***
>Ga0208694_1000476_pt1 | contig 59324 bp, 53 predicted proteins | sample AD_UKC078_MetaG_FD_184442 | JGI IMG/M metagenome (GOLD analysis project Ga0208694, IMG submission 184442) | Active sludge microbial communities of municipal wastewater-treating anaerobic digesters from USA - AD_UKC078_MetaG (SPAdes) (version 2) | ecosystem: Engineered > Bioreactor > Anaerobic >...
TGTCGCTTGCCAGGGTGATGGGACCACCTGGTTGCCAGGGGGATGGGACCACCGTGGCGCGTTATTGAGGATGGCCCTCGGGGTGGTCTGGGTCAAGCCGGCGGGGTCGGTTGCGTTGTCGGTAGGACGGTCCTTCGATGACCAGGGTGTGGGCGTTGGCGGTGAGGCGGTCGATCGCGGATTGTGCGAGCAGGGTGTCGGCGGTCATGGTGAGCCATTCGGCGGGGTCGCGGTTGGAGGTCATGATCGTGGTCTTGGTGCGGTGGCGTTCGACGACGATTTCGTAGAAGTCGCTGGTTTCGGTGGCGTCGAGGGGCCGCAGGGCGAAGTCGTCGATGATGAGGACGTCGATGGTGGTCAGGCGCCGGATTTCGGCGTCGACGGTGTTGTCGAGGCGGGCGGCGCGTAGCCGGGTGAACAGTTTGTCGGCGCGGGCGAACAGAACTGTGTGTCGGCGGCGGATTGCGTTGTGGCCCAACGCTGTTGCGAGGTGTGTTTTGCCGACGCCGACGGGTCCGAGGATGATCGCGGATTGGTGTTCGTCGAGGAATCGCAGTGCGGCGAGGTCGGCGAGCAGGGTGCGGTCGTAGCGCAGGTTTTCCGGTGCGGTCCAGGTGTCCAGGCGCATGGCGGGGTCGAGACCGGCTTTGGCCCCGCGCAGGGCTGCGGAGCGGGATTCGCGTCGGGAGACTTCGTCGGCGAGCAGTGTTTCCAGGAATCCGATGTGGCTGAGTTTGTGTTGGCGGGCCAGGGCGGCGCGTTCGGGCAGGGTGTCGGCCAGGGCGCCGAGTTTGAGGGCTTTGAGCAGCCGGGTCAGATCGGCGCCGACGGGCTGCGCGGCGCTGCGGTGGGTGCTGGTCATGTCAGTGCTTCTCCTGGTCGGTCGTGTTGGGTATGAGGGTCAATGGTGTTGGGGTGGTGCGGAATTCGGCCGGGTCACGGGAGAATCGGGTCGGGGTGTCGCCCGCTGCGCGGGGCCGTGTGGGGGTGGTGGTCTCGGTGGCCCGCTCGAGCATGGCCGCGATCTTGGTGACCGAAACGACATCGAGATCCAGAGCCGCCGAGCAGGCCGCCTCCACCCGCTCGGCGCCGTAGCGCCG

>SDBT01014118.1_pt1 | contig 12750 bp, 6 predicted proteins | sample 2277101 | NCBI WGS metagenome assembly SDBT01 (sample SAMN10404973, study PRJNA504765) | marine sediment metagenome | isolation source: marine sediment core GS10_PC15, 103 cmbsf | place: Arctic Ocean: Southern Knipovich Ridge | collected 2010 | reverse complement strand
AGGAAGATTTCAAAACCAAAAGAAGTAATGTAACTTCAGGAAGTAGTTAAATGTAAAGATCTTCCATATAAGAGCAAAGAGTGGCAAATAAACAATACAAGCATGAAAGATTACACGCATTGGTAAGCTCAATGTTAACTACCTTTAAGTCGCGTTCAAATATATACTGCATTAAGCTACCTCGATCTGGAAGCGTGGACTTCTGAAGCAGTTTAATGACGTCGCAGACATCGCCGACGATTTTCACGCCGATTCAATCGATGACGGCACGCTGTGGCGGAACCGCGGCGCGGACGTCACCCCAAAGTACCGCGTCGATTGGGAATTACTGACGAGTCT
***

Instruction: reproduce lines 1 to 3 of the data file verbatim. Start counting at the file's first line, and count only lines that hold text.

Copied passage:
>Ga0208694_1000476_pt1 | contig 59324 bp, 53 predicted proteins | sample AD_UKC078_MetaG_FD_184442 | JGI IMG/M metagenome (GOLD analysis project Ga0208694, IMG submission 184442) | Active sludge microbial communities of municipal wastewater-treating anaerobic digesters from USA - AD_UKC078_MetaG (SPAdes) (version 2) | ecosystem: Engineered > Bioreactor > Anaerobic >...
TGTCGCTTGCCAGGGTGATGGGACCACCTGGTTGCCAGGGGGATGGGACCACCGTGGCGCGTTATTGAGGATGGCCCTCGGGGTGGTCTGGGTCAAGCCGGCGGGGTCGGTTGCGTTGTCGGTAGGACGGTCCTTCGATGACCAGGGTGTGGGCGTTGGCGGTGAGGCGGTCGATCGCGGATTGTGCGAGCAGGGTGTCGGCGGTCATGGTGAGCCATTCGGCGGGGTCGCGGTTGGAGGTCATGATCGTGGTCTTGGTGCGGTGGCGTTCGACGACGATTTCGTAGAAGTCGCTGGTTTCGGTGGCGTCGAGGGGCCGCAGGGCGAAGTCGTCGATGATGAGGACGTCGATGGTGGTCAGGCGCCGGATTTCGGCGTCGACGGTGTTGTCGAGGCGGGCGGCGCGTAGCCGGGTGAACAGTTTGTCGGCGCGGGCGAACAGAACTGTGTGTCGGCGGCGGATTGCGTTGTGGCCCAACGCTGTTGCGAGGTGTGTTTTGCCGACGCCGACGGGTCCGAGGATGATCGCGGATTGGTGTTCGTCGAGGAATCGCAGTGCGGCGAGGTCGGCGAGCAGGGTGCGGTCGTAGCGCAGGTTTTCCGGTGCGGTCCAGGTGTCCAGGCGCATGGCGGGGTCGAGACCGGCTTTGGCCCCGCGCAGGGCTGCGGAGCGGGATTCGCGTCGGGAGACTTCGTCGGCGAGCAGTGTTTCCAGGAATCCGATGTGGCTGAGTTTGTGTTGGCGGGCCAGGGCGGCGCGTTCGGGCAGGGTGTCGGCCAGGGCGCCGAGTTTGAGGGCTTTGAGCAGCCGGGTCAGATCGGCGCCGACGGGCTGCGCGGCGCTGCGGTGGGTGCTGGTCATGTCAGTGCTTCTCCTGGTCGGTCGTGTTGGGTATGAGGGTCAATGGTGTTGGGGTGGTGCGGAATTCGGCCGGGTCACGGGAGAATCGGGTCGGGGTGTCGCCCGCTGCGCGGGGCCGTGTGGGGGTGGTGGTCTCGGTGGCCCGCTCGAGCATGGCCGCGATCTTGGTGACCGAAACGACATCGAGATCCAGAGCCGCCGAGCAGGCCGCCTCCACCCGCTCGGCGCCGTAGCGCCG

>SDBT01014118.1_pt1 | contig 12750 bp, 6 predicted proteins | sample 2277101 | NCBI WGS metagenome assembly SDBT01 (sample SAMN10404973, study PRJNA504765) | marine sediment metagenome | isolation source: marine sediment core GS10_PC15, 103 cmbsf | place: Arctic Ocean: Southern Knipovich Ridge | collected 2010 | reverse complement strand